Sufi and Mian’s research is unique in detailing how homeowners of varying income levels borrow and spend differently when home values rise quickly. In a 2011 paper published in the American Economic Review, Sufi and Mian demonstrate that younger households and those with low credit scores had a much stronger propensity to borrow between 2002 and 2006 than their counterparts.
This latest research goes further, demonstrating for the first time how lower-income homeowners markedly increased their new-car spending as well as their borrowing when home prices rose, while other households made few changes. New consumption data allowed the researchers to quantify the effect that home-price rises had on the economy as a whole.
The researchers studied data encompassing both geographic areas and individual households from several sources. The IRS’s Statistics of Income program gave them per capital adjusted gross income in 2002, which they used as a primary measure of cash on hand by zip code. Analytics company CoreLogic supplied home-price-growth data by core-based statistical areas.
CoreLogic also supplied new data that show the share of outstanding mortgage debt in a zip code that was refinanced in cash-out transactions. The researchers used this information to measure cash-out activity in years when home prices were rising or falling versus periods of relative stability.
The study finds that a 20 percent increase in house-price growth in a zip code from 2002 to 2006 created a three-percentage-point rise in the annual share of outstanding mortgages that are refinanced in a cash-out transaction. But this effect was seen almost exclusively in zip codes where the average 2002 income was less than $50,000 per household. There was little change in cash-out activity when household income averaged $100,000 a year or more.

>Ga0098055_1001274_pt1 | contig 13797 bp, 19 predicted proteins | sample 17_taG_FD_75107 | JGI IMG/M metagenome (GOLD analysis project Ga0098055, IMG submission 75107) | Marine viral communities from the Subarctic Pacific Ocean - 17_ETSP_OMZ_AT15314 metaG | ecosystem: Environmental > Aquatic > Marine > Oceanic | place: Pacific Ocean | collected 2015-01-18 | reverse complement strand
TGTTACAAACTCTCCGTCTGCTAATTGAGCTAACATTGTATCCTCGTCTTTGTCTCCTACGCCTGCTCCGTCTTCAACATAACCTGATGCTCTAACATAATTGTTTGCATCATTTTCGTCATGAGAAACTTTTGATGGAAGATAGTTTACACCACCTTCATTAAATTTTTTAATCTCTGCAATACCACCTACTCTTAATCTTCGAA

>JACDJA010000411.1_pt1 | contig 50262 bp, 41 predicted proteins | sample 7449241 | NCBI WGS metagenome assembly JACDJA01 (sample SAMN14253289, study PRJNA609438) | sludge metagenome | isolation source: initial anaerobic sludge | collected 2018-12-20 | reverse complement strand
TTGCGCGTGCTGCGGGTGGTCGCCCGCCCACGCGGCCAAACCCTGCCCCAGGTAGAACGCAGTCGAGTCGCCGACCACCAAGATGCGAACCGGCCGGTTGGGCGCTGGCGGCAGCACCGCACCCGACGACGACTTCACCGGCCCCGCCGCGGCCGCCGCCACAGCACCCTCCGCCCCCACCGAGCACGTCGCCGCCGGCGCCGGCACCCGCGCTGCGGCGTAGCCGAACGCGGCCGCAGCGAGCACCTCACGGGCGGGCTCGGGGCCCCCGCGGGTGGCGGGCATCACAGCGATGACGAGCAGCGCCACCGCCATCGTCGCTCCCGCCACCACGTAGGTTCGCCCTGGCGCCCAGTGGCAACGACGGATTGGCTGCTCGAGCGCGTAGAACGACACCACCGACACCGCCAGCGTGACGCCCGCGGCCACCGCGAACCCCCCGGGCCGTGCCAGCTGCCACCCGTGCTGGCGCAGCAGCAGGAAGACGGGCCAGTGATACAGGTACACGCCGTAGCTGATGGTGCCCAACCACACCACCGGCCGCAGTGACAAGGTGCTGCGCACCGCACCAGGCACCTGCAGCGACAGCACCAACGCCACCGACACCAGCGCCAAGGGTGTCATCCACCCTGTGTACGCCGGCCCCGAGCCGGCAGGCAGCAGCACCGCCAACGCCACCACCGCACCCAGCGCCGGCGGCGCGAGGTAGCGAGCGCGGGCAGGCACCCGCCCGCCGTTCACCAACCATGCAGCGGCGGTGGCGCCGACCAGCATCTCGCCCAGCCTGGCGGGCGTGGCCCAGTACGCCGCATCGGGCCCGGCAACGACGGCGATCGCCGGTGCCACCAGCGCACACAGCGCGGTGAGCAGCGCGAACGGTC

New-car sales were used as a measure of consumer spending, because unlike other spending data sets, this information was available at the zip-code level. Automotive consulting firm R.L. Polk & Co. supplied these numbers, which were based on vehicle-registration information that lists the address of the person buying the vehicle.
These sales indicate that the lowest-income households did not put their new loan proceeds toward savings, but spent that cash. Examining the propensity of homeowners in each income group to buy a new car in 2006, compared to their likelihood to make that purchase in 2002 or earlier, the researchers find a jump in propensity to buy a new car in lower-income zip codes, especially where annual household income averaged less than $35,000. (The researchers ruled out the possibility that sudden increases in income sparked this buying.) Car-buying habits of the most-wealthy homeowners were relatively unchanged.
The study is largely limited to zip codes with a large number of home sales, the vast majority of which are in urban areas. However, the researchers also looked at credit scores, education levels, and income and debt over time of 60,856 anonymous homeowners from 1997 to 2010. The analysis, using data from credit-reporting company Equifax, confirmed that borrowing and spending patterns in individual households followed the trends established using zip-code data. Individuals with the lowest credit scores, for example, were the most likely to borrow and spend more when home prices rose.
The research indicates that the housing-wealth effect—a well-accepted principle that suggests homeowners spend more when values are rising simply because they feel richer—is really a housing-debt effect. In other words, the feel-good effect that comes from seeing the value of one’s home shoot higher isn’t enough to change spending habits. It’s actual extra cash from new mortgages that leads homeowners to spend more money. The economic gains attributable to home-price rises come almost exclusively from the heavier debt burdens that the lowest-income homeowners take on as a result.